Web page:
This morning, it was just the little girl and me (plus the baby of course).  And there wasn't much on our docket.  So we decided to bake and bake and bake.  We had a stack of ripe bananas so we made banana bread and then we prepped dinner.  As we went along it was so fun to talk to her and show her everything I was doing and why.  I love to do that with all of my kids but, it's just really special to teach her in that way.  It just is.

One of my favorite things about Elliana is her desire to accessorize herself in whatever way she chooses.  Some days it is bracelets, necklaces and pretty shoes.  Other days it is whatever shoes she can find in my closet.

Today, her chosen accessory was Daddy's beanie.

And everytime she puts something on, she says, "So pretty."  Except it comes out like this, "Soooo peritty Mommy.  So peritty."

So of course, once she donned the hat she beamed, "So peritty.  Show Daddy."  Isn't it amazing how innate that desire is for a little girl to be beautiful to her Dad?  Too bad Daddy was at work.  He would've melted.

I love, love, love having lots of boys.  They are so fun, rough, matter-of-fact and playful.  And in some respects, pretty straightforward.  I truthfully am so glad that God gave me so many of them.

But even so, I'm thankful God gave me one girl so that I could get a glimpse into what it means to raise a daughter.

I still look at her in wonder and pray that we'll bring her up to be graceful, loving, cheerful, and kind.  For every little girl wants to be beautiful.  But you can't be beautiful on the outside without the inside being beautiful.

It's a tall order to raise a girl in this day.  Everyday my husband sees the fall out of broken marriages and hard family situations all over the lives of his students.  The girls are especially heartbreaking.  We talk about it often for it can be discouraging to him.  It gives us even more motivation to try and set our own kids on the right path as best as we can.

Apart from Elliana knowing Christ, we want her to be confident, courageous and hard working.  I want her to know that we're behind her and that we think she can succeed at whatever she sets her mind to.  But we also want her to be confident about embracing her femininity and all that being a woman entails.  That includes the amazingly important tasks of being a Christian woman, a wife, a mother and a homemaker (whether you work outside the home or not, you're still a homemaker).  It takes an incredible amount of grace to pull all of these roles off well.  Grace, diligence, creativity and intelligence.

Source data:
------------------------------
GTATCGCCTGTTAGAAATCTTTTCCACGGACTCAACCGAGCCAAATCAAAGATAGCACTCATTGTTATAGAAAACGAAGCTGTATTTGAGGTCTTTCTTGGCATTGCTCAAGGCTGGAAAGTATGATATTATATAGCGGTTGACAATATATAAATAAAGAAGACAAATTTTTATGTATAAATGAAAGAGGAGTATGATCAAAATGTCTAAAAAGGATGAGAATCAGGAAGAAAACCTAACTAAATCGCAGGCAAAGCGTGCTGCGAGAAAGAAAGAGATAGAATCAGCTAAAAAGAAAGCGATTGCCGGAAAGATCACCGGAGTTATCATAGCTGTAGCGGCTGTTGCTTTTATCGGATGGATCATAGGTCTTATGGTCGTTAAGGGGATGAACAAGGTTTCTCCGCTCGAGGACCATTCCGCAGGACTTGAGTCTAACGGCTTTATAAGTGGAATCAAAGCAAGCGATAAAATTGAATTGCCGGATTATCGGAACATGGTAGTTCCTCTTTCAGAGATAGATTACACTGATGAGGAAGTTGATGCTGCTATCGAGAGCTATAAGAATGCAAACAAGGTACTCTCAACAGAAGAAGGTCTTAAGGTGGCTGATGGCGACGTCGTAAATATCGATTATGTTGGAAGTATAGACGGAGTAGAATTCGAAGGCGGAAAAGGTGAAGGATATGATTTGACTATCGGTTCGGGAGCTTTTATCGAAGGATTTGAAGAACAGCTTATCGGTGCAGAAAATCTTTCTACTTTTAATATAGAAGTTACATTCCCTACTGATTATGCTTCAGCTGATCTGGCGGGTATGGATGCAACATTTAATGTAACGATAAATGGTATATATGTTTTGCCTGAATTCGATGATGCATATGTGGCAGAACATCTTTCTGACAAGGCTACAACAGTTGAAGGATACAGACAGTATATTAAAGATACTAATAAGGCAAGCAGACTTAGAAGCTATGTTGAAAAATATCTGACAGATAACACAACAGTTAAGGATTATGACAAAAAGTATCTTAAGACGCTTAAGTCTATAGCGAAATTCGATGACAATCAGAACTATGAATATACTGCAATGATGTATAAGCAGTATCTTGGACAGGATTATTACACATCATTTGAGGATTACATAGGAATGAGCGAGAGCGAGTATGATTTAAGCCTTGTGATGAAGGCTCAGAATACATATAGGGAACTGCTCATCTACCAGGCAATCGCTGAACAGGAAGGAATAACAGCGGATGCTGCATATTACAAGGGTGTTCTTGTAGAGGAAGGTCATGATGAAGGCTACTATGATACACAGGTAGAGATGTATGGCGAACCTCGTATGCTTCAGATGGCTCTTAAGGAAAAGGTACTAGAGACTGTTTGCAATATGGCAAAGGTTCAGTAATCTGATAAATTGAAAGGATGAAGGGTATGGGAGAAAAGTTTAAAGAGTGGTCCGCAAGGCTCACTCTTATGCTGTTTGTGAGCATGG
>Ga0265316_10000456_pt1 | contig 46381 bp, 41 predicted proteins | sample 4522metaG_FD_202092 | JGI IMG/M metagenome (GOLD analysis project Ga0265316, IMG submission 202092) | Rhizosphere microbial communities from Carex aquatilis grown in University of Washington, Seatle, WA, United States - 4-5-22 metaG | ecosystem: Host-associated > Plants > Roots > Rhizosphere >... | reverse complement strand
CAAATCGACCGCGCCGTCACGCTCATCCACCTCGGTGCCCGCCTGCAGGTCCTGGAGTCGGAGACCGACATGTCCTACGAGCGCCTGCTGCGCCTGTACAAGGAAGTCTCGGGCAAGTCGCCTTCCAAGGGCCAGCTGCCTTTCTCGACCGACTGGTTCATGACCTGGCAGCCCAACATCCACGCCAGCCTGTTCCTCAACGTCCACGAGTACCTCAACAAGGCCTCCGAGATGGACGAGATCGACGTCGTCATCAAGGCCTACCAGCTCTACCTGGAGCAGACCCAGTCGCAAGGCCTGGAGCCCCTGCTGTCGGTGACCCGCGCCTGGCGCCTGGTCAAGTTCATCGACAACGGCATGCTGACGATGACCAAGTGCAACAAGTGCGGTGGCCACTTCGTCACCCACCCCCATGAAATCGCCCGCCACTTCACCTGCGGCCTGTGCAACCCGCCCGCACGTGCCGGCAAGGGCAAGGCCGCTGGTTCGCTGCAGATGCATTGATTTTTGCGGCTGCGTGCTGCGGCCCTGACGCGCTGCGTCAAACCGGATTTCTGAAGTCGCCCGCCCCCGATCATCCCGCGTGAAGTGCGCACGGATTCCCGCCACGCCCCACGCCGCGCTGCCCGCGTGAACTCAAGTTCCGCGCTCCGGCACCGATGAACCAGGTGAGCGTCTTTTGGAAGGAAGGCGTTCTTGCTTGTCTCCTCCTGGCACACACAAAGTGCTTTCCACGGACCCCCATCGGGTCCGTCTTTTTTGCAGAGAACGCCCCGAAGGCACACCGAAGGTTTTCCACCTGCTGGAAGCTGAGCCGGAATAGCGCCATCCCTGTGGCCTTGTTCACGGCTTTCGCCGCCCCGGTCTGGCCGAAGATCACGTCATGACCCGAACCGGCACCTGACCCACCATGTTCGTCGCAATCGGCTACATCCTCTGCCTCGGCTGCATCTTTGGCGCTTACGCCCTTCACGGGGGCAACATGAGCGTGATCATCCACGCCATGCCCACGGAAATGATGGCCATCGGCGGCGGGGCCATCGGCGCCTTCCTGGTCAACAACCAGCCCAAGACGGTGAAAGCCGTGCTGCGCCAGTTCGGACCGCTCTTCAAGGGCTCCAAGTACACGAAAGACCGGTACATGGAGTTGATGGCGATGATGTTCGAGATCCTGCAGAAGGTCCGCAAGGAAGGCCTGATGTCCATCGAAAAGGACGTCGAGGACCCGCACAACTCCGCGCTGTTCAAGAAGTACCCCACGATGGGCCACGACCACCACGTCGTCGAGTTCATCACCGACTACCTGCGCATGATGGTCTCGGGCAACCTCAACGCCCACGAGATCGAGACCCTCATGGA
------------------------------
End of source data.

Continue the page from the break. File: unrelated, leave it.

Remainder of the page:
And in moments like this morning, I definitely feel privileged to pass it all on.

Friday, November 9, 2012

Soaking Him In {3 Months Already}

This little half-pint is three months old today.  I feel like we've hit another big landmark.  We're out of the itty bitty stage but not onto the more complicated stuff like solid food and becoming mobile.  It's what I lovingly call the honeymoon stage.  Nathan still eats and sleeps a lot but he's also more alert to play some and as a result, we're getting to know him more and he has stolen all of our hearts.

I can't believe we're already here.

I've been soaking this little man in as much as I can.

I know now that it all slips away much too fast.

Sometimes at night, after he's eaten, I swaddle him back up and then just rock him for as long as I can.  I know I should go back to bed for another hour or so of sleep, but I just can't until I've held him for awhile.  He's much too precious.  And I know I may never have another little one like this again.

Life is made up of stages.  There are seasons.  Every ending marks a new beginning and I am okay if he's our last.  However, after so many babies, I have finally learned to really enjoy them.  To let go of the things that don't matter and to hold onto the things that do.  To marvel at their coos, breathe in their sweet smell, and be amazed at every little accomplishment.

Thankful for this fifth time around.

Very, very thankful.